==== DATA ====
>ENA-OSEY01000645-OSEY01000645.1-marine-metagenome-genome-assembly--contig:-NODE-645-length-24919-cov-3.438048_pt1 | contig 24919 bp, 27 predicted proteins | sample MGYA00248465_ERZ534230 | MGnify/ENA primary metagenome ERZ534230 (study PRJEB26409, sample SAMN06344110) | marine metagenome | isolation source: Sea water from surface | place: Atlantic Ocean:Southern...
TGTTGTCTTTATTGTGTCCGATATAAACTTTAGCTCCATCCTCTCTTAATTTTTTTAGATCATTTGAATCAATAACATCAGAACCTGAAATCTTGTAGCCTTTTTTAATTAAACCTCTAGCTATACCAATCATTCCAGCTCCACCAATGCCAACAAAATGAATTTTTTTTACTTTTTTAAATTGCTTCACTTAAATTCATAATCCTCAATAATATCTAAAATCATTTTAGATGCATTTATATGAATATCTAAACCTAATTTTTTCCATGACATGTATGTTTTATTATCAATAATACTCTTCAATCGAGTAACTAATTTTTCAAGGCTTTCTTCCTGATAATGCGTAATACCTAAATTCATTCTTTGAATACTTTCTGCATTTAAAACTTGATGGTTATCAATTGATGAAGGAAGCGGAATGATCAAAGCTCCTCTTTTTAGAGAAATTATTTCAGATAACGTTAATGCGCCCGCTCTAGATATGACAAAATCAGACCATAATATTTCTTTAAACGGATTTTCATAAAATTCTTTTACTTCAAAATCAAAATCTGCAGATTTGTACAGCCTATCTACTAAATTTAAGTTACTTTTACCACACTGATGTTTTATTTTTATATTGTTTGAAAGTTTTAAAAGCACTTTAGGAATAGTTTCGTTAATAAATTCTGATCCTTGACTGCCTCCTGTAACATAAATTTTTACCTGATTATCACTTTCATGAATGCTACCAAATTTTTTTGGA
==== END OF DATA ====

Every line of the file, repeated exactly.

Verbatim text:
>ENA-OSEY01000645-OSEY01000645.1-marine-metagenome-genome-assembly--contig:-NODE-645-length-24919-cov-3.438048_pt1 | contig 24919 bp, 27 predicted proteins | sample MGYA00248465_ERZ534230 | MGnify/ENA primary metagenome ERZ534230 (study PRJEB26409, sample SAMN06344110) | marine metagenome | isolation source: Sea water from surface | place: Atlantic Ocean:Southern...
TGTTGTCTTTATTGTGTCCGATATAAACTTTAGCTCCATCCTCTCTTAATTTTTTTAGATCATTTGAATCAATAACATCAGAACCTGAAATCTTGTAGCCTTTTTTAATTAAACCTCTAGCTATACCAATCATTCCAGCTCCACCAATGCCAACAAAATGAATTTTTTTTACTTTTTTAAATTGCTTCACTTAAATTCATAATCCTCAATAATATCTAAAATCATTTTAGATGCATTTATATGAATATCTAAACCTAATTTTTTCCATGACATGTATGTTTTATTATCAATAATACTCTTCAATCGAGTAACTAATTTTTCAAGGCTTTCTTCCTGATAATGCGTAATACCTAAATTCATTCTTTGAATACTTTCTGCATTTAAAACTTGATGGTTATCAATTGATGAAGGAAGCGGAATGATCAAAGCTCCTCTTTTTAGAGAAATTATTTCAGATAACGTTAATGCGCCCGCTCTAGATATGACAAAATCAGACCATAATATTTCTTTAAACGGATTTTCATAAAATTCTTTTACTTCAAAATCAAAATCTGCAGATTTGTACAGCCTATCTACTAAATTTAAGTTACTTTTACCACACTGATGTTTTATTTTTATATTGTTTGAAAGTTTTAAAAGCACTTTAGGAATAGTTTCGTTAATAAATTCTGATCCTTGACTGCCTCCTGTAACATAAATTTTTACCTGATTATCACTTTCATGAATGCTACCAAATTTTTTTGGA